Polio virus engineered to kill brain tumor
DUKE (US) — A modified polio virus appears to be effective in attacking glioblastoma brain tumor cells, researchers report in an early study to establish proper dosing levels.
Tested in an ongoing phase 1 study, the treatment capitalizes on the discovery that cancer cells have an abundance of receptors that work like magnets drawing the polio virus, which then infects and kills the cells.
The investigational therapy, known as PVSRIPO, uses an engineered form of the virus that is lethal to cancer cells, while harmless to normal cells.
Infused directly into the patient’s tumor, the virus-based therapy also triggers the body’s immune fighters to launch an attack against the infected tumor cells.
Preliminary data, presented at the 2013 Annual Meeting of the American Society of Clinical Oncology in Chicago, previews the results of seven patients enrolled in the study whose tumors reoccurred despite traditional treatments for glioblastoma multiforme, the most common and aggressive brain tumor.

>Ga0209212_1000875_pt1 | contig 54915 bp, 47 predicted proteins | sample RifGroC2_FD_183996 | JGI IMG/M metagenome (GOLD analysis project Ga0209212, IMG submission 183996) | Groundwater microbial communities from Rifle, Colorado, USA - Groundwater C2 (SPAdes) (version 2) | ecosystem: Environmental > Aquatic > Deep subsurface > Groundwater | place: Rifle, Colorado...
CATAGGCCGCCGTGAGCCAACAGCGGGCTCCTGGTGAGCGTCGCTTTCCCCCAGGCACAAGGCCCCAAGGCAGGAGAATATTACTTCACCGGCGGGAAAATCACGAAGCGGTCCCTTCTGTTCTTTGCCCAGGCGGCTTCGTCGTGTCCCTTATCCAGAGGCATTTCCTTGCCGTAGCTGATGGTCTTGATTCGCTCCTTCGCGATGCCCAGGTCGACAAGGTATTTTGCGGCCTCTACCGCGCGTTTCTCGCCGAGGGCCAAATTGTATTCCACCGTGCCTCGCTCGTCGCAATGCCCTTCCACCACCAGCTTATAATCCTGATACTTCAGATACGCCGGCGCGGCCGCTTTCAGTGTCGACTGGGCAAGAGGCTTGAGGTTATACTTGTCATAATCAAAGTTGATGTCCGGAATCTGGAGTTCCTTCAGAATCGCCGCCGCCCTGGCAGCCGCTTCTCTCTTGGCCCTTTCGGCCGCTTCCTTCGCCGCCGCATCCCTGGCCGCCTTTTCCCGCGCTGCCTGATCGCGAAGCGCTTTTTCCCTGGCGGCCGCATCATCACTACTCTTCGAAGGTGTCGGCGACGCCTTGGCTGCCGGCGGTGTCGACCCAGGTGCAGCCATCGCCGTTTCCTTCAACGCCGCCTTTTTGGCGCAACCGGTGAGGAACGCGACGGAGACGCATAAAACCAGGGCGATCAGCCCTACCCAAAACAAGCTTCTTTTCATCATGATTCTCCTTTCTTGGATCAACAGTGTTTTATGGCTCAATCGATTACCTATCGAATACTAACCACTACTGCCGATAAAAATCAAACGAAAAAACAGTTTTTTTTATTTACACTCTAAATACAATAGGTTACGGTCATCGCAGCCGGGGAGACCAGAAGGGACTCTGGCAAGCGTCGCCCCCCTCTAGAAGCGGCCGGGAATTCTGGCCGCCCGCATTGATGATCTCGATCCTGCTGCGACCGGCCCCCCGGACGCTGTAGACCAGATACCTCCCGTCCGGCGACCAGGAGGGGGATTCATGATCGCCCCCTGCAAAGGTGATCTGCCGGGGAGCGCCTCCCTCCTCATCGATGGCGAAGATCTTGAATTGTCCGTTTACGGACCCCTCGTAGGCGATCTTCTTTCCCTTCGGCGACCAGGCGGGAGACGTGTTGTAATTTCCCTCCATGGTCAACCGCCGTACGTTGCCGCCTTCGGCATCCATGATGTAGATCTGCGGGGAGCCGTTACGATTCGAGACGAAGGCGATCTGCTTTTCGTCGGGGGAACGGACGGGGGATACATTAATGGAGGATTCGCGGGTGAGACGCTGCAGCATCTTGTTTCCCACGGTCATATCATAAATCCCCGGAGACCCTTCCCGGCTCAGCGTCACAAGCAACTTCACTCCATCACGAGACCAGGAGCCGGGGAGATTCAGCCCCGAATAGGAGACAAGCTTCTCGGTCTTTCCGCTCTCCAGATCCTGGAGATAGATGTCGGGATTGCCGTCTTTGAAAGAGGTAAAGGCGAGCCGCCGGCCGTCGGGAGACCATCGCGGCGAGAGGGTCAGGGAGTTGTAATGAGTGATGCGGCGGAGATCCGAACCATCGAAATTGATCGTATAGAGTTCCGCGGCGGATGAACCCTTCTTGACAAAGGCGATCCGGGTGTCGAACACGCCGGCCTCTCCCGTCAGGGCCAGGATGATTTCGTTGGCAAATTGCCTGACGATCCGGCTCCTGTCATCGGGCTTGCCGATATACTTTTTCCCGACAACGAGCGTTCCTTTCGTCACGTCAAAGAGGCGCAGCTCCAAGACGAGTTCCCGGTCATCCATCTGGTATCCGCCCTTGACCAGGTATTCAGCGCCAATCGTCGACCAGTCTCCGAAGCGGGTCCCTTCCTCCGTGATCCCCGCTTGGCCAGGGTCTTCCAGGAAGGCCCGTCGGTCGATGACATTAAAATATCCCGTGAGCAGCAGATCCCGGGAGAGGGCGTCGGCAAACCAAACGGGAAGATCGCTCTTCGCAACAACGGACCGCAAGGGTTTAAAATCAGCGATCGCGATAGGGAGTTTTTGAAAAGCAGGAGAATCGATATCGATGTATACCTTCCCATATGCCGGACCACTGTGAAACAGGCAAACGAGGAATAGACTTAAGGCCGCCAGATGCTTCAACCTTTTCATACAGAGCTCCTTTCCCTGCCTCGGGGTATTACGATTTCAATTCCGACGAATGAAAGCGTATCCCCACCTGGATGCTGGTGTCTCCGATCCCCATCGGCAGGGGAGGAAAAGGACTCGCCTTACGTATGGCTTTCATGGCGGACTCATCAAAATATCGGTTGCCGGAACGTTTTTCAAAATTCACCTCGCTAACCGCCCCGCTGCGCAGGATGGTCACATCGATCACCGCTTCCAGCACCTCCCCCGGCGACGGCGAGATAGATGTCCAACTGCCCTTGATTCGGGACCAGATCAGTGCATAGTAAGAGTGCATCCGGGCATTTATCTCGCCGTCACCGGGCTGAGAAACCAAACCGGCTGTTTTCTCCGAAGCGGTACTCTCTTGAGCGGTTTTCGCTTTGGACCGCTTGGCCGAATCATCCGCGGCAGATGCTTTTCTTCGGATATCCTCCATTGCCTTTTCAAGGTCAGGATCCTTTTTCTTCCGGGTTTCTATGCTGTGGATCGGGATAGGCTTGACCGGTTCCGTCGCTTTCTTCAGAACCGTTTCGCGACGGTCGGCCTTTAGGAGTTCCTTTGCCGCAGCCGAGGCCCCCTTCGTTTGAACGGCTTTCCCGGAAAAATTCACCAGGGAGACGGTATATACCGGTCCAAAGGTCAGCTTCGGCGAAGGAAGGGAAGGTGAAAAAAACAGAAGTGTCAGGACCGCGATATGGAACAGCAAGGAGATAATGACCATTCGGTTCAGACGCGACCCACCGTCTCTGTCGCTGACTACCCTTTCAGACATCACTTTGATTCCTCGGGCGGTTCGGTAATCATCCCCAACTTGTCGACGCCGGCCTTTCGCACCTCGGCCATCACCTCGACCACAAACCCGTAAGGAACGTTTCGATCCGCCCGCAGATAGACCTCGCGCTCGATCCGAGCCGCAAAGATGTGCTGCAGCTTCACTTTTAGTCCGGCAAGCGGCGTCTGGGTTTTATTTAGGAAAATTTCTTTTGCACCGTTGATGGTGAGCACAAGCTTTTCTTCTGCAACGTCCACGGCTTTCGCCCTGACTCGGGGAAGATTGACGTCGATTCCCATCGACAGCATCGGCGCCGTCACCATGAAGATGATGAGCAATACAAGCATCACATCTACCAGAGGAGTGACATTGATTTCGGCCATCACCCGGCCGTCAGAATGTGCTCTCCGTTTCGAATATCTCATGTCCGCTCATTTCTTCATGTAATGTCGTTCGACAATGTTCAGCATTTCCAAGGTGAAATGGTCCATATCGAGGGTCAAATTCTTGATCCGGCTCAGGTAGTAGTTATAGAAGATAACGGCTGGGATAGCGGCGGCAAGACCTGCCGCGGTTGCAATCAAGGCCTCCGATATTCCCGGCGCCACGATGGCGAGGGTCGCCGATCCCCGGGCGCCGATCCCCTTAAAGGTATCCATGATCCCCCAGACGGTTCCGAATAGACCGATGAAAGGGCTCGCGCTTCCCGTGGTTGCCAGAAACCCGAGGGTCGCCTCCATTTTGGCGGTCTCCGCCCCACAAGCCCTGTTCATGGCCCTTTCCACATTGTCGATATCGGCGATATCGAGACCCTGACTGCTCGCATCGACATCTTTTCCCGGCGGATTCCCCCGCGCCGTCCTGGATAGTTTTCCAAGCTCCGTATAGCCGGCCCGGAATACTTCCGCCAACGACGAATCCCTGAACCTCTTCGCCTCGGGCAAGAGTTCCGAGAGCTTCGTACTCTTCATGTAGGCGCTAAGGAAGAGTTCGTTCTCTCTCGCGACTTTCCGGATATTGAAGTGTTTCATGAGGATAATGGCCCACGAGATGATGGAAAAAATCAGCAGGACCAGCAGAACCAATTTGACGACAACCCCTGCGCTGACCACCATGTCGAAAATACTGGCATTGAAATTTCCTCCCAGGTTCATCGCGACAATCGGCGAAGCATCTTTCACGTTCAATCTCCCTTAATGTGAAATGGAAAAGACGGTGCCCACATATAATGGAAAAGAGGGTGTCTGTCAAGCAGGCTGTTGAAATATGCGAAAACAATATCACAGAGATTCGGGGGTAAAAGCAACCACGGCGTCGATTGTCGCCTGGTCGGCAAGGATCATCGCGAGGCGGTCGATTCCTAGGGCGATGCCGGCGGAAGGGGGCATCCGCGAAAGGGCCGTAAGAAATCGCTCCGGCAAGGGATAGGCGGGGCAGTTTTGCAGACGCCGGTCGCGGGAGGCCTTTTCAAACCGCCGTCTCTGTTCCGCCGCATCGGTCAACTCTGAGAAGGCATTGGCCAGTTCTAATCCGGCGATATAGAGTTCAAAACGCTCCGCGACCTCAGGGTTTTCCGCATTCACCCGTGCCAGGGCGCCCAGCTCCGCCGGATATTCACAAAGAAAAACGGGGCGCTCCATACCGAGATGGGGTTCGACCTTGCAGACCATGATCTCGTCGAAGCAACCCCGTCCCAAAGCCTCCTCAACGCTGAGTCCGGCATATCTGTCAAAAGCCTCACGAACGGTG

Of the patients enrolled in the study, three have responded well to the drug. One patient remains disease-free 12 months after treatment, another 11 months post-treatment and the third is disease-free after five months.
With traditional treatment, about half of glioblastoma patients see recurrent tumor growth within eight weeks.
Two patients in the study did not fair as well; one had recurrent tumor growth after two months, and another’s condition declined after four months. The remaining two patients have been treated in the last three and two months, respectively, and currently remain disease free.
“These early results are intriguing,” says Annick Desjardins, principal investigator and associate professor of medicine at Duke University School of Medicine.
“Current therapies for glioblastoma are limited because they cannot cross the blood-brain barrier and often do not specifically attack the tumor. This treatment appears to overcome those problems. We are eager to see additional results as we move forward with our study.”
Source: Duke University